This got me thinking as I was reading this morning while on the “john” (or as Zef would call it, my “bog reading”; emphasis mine):
A common obstacle to prayer is distraction. “I throw myself down in my chamber,” the poet and Anglican priest John Donne confessed, “and I call in, and invite God, and his Angels thither, and when they are there, I neglect God and his Angels, for a noise of a fly, for the rattling of a coach, for the whining of a door.” Attention to an icon can sometimes help overcome distraction.
Being honest in prayer is another problem for many people. There is a temptation to present ourselves in prayer in our polite “Sunday best,” as if God were a sour-tempered great-aunt whose main interest was the correct arrangement of silverware and using the right paper for thank you notes. There is no point in putting ourselves on our best behavior when we pray, pretending to be some other, better, more refined person. “We often want one thing and pray for another, not telling the truth even to the gods,” observed the Roman writer Seneca two-generations before the birth of Christ. For us it might be, “I am one thing and in prayer pretend to be another, not being truthful about who I am even with God.”
The fear of God is nothing like all those fears which undermine our being. It means to stand in awe of the incomprehensible, the Creator of the universe with all its wonders and mysteries, God who is both more intimate than breath and as remote as the darkness beyond the furthest star. But a person overwhelmed with anxiety tends to limit prayer to complains and appeals. Keep in mind the advice that angels give in nearly every biblical account we have about them: “Be not afraid.” A vital prayer life opens the door for God gradually to help us move fear from the center to the edge of daily life.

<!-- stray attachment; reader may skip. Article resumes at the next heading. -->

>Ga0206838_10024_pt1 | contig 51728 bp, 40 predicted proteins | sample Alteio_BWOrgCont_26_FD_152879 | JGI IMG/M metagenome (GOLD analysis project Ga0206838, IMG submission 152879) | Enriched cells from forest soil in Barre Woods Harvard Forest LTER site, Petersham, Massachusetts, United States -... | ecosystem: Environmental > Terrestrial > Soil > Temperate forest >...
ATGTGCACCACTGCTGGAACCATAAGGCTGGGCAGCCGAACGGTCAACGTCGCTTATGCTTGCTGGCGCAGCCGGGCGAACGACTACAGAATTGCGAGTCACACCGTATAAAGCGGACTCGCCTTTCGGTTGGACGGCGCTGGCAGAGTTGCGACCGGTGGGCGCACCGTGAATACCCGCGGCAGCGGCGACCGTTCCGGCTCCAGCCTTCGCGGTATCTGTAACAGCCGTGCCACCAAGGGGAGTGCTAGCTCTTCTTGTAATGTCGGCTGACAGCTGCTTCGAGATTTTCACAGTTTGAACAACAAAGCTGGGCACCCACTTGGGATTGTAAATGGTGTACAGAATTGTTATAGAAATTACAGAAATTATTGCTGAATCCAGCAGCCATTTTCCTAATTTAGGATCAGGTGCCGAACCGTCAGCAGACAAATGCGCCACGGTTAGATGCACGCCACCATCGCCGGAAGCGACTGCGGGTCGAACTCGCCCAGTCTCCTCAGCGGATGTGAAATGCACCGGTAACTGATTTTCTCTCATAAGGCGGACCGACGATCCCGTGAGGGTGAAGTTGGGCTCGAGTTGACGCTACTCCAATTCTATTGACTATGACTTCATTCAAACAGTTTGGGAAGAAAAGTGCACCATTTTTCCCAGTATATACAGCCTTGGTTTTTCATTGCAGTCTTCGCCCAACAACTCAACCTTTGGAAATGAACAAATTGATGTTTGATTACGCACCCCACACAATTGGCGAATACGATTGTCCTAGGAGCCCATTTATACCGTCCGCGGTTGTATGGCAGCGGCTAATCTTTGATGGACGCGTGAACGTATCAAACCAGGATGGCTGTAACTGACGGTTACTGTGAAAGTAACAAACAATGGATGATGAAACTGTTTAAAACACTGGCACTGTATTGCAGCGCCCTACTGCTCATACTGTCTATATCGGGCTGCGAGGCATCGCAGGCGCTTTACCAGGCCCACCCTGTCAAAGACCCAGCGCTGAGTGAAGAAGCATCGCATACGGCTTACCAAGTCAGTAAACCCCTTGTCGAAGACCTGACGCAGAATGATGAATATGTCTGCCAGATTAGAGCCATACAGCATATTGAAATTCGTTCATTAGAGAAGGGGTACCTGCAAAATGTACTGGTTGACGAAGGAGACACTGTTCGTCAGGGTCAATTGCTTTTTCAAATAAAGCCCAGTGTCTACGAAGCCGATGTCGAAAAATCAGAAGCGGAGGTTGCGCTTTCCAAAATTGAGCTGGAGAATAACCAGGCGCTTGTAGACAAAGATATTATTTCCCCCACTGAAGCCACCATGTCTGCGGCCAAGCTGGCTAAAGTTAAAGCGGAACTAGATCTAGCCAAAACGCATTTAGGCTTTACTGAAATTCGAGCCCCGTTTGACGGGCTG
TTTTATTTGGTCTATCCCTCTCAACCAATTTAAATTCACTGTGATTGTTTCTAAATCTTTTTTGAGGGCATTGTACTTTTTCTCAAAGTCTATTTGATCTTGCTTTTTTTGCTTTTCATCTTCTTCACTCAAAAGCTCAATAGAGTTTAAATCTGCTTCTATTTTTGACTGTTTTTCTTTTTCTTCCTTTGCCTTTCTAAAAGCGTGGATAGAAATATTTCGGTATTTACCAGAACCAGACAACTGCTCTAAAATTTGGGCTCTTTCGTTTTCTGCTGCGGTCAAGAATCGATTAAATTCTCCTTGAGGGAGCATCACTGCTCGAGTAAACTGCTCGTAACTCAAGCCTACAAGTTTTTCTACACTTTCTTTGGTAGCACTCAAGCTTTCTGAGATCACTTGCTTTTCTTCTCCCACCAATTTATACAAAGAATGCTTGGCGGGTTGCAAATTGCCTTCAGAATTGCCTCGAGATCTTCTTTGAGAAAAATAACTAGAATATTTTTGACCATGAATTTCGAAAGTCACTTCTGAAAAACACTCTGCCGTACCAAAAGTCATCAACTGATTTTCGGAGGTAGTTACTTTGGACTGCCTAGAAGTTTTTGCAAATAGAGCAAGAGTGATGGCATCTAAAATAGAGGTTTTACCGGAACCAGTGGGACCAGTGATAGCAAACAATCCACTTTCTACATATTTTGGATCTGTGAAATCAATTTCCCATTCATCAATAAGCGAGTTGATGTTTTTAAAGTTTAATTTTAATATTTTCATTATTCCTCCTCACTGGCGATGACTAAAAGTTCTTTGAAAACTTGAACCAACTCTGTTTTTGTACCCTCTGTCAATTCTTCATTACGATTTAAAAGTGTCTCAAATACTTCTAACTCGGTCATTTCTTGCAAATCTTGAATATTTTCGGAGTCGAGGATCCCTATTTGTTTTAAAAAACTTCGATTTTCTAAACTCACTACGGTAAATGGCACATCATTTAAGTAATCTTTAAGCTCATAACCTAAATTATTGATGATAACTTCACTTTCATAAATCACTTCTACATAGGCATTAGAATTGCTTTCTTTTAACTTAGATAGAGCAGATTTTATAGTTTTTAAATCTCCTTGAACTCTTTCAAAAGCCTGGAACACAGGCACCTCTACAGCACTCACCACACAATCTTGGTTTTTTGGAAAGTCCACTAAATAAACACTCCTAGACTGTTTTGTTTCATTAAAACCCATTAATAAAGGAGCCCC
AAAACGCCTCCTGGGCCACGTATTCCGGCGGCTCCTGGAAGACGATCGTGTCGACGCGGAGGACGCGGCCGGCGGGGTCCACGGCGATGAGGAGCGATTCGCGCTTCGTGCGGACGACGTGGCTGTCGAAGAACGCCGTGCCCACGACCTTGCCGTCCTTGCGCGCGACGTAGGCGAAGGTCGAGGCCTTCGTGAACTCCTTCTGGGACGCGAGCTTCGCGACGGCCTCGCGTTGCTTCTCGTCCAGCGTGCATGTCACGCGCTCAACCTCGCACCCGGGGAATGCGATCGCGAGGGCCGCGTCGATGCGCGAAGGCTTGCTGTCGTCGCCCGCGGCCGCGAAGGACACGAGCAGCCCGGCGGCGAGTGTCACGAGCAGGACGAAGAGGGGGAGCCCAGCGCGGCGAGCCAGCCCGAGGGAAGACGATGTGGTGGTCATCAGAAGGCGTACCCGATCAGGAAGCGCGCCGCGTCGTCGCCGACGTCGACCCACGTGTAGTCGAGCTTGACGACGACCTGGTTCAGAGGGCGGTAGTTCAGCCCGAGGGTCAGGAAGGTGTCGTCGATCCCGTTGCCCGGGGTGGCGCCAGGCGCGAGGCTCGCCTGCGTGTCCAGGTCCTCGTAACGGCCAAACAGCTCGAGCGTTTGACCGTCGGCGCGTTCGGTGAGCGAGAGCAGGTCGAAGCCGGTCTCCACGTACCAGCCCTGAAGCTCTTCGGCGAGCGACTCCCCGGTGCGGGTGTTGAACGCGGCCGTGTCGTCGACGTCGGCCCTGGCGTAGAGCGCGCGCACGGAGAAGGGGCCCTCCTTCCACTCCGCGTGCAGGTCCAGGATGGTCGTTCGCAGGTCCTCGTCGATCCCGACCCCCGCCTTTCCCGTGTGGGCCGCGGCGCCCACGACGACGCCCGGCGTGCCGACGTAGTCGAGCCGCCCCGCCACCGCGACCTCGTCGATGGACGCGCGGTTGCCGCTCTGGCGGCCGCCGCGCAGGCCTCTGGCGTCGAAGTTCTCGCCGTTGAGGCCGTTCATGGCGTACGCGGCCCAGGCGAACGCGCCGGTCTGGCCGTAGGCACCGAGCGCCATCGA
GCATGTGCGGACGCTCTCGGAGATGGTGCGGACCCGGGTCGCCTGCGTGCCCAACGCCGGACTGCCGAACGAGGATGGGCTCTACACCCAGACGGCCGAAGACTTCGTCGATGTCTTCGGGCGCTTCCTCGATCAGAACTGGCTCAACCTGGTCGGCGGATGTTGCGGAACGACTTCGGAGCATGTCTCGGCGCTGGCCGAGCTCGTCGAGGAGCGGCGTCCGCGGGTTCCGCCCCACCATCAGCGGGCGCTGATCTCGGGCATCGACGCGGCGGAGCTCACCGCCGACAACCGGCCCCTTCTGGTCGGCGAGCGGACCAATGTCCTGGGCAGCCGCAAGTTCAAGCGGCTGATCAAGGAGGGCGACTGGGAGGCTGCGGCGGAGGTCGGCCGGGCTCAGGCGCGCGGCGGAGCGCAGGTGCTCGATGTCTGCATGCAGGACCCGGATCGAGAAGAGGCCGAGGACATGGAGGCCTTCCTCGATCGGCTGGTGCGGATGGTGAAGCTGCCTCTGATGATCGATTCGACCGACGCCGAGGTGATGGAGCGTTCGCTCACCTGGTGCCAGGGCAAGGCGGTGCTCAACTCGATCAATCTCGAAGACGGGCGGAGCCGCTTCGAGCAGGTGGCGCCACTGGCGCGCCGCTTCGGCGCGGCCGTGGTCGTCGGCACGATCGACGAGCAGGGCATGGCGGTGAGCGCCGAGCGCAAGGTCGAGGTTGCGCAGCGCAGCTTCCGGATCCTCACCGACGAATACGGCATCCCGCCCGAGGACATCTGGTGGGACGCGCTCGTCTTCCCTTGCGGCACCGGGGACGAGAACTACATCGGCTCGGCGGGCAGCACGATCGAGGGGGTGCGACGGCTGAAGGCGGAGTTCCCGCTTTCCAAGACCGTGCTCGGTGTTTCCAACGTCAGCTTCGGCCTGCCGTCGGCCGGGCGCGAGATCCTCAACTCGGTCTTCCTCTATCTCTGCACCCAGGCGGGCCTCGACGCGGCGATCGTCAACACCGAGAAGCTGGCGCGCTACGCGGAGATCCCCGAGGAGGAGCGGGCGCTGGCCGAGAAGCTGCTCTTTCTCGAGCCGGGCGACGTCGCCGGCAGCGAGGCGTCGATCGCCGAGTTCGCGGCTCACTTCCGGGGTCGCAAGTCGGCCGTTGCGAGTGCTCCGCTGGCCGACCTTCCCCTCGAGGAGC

Another obstacle to prayer is preoccupation with time.
I remember an experience I had during the late sixties when I was accompanying Thich Nhat Hanh, a Buddhist monk and poet from Vietnam who was giving lectures in the United States. We were at the University of Michigan, waiting for the elevator doors to open. I noticed my brown-robed companion was looking at the electric clock above the elevator doors. Then he said, “You know, Jim, a few hundred years ago it would not have been a clock; it would have been a crucifix.”
He was right. The clock is a religious object in our world, one so powerful that it can depose another.
Jim Forest, “The Need to Pray (pp. 33-35)”, Praying with Icons (1997: Maryknoll, NY USA, Orbis Books, 10th printing 2006)
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